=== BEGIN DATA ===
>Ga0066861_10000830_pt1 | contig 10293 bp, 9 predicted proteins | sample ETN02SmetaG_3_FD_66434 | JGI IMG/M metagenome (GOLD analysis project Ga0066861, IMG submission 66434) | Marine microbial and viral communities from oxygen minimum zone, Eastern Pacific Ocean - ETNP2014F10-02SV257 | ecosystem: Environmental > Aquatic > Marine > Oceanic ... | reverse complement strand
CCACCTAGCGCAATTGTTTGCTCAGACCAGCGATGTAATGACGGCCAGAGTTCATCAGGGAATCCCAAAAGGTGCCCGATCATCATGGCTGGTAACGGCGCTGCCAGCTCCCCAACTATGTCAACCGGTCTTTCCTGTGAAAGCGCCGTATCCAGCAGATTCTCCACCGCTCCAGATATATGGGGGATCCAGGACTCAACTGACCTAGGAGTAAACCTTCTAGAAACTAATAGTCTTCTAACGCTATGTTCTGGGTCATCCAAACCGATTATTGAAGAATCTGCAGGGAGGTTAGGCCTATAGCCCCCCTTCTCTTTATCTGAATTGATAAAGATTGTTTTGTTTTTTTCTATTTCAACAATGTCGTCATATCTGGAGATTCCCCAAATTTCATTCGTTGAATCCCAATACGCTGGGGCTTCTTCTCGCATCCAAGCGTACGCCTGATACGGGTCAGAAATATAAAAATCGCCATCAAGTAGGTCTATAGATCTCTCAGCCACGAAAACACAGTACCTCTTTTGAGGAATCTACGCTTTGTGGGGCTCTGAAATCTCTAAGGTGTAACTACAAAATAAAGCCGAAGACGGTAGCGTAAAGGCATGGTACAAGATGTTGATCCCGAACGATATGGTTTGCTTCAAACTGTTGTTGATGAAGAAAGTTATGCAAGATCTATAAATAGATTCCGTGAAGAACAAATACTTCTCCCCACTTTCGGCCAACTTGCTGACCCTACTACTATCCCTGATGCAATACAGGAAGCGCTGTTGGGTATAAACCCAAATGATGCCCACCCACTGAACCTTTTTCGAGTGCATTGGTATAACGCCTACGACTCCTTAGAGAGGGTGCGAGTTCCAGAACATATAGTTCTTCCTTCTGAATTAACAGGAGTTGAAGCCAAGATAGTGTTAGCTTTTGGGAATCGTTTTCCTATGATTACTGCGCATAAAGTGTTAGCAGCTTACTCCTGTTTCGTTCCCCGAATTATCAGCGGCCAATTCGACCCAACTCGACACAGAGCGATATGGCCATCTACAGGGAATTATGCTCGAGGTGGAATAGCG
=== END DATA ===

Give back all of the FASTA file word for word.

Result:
>Ga0066861_10000830_pt1 | contig 10293 bp, 9 predicted proteins | sample ETN02SmetaG_3_FD_66434 | JGI IMG/M metagenome (GOLD analysis project Ga0066861, IMG submission 66434) | Marine microbial and viral communities from oxygen minimum zone, Eastern Pacific Ocean - ETNP2014F10-02SV257 | ecosystem: Environmental > Aquatic > Marine > Oceanic ... | reverse complement strand
CCACCTAGCGCAATTGTTTGCTCAGACCAGCGATGTAATGACGGCCAGAGTTCATCAGGGAATCCCAAAAGGTGCCCGATCATCATGGCTGGTAACGGCGCTGCCAGCTCCCCAACTATGTCAACCGGTCTTTCCTGTGAAAGCGCCGTATCCAGCAGATTCTCCACCGCTCCAGATATATGGGGGATCCAGGACTCAACTGACCTAGGAGTAAACCTTCTAGAAACTAATAGTCTTCTAACGCTATGTTCTGGGTCATCCAAACCGATTATTGAAGAATCTGCAGGGAGGTTAGGCCTATAGCCCCCCTTCTCTTTATCTGAATTGATAAAGATTGTTTTGTTTTTTTCTATTTCAACAATGTCGTCATATCTGGAGATTCCCCAAATTTCATTCGTTGAATCCCAATACGCTGGGGCTTCTTCTCGCATCCAAGCGTACGCCTGATACGGGTCAGAAATATAAAAATCGCCATCAAGTAGGTCTATAGATCTCTCAGCCACGAAAACACAGTACCTCTTTTGAGGAATCTACGCTTTGTGGGGCTCTGAAATCTCTAAGGTGTAACTACAAAATAAAGCCGAAGACGGTAGCGTAAAGGCATGGTACAAGATGTTGATCCCGAACGATATGGTTTGCTTCAAACTGTTGTTGATGAAGAAAGTTATGCAAGATCTATAAATAGATTCCGTGAAGAACAAATACTTCTCCCCACTTTCGGCCAACTTGCTGACCCTACTACTATCCCTGATGCAATACAGGAAGCGCTGTTGGGTATAAACCCAAATGATGCCCACCCACTGAACCTTTTTCGAGTGCATTGGTATAACGCCTACGACTCCTTAGAGAGGGTGCGAGTTCCAGAACATATAGTTCTTCCTTCTGAATTAACAGGAGTTGAAGCCAAGATAGTGTTAGCTTTTGGGAATCGTTTTCCTATGATTACTGCGCATAAAGTGTTAGCAGCTTACTCCTGTTTCGTTCCCCGAATTATCAGCGGCCAATTCGACCCAACTCGACACAGAGCGATATGGCCATCTACAGGGAATTATGCTCGAGGTGGAATAGCG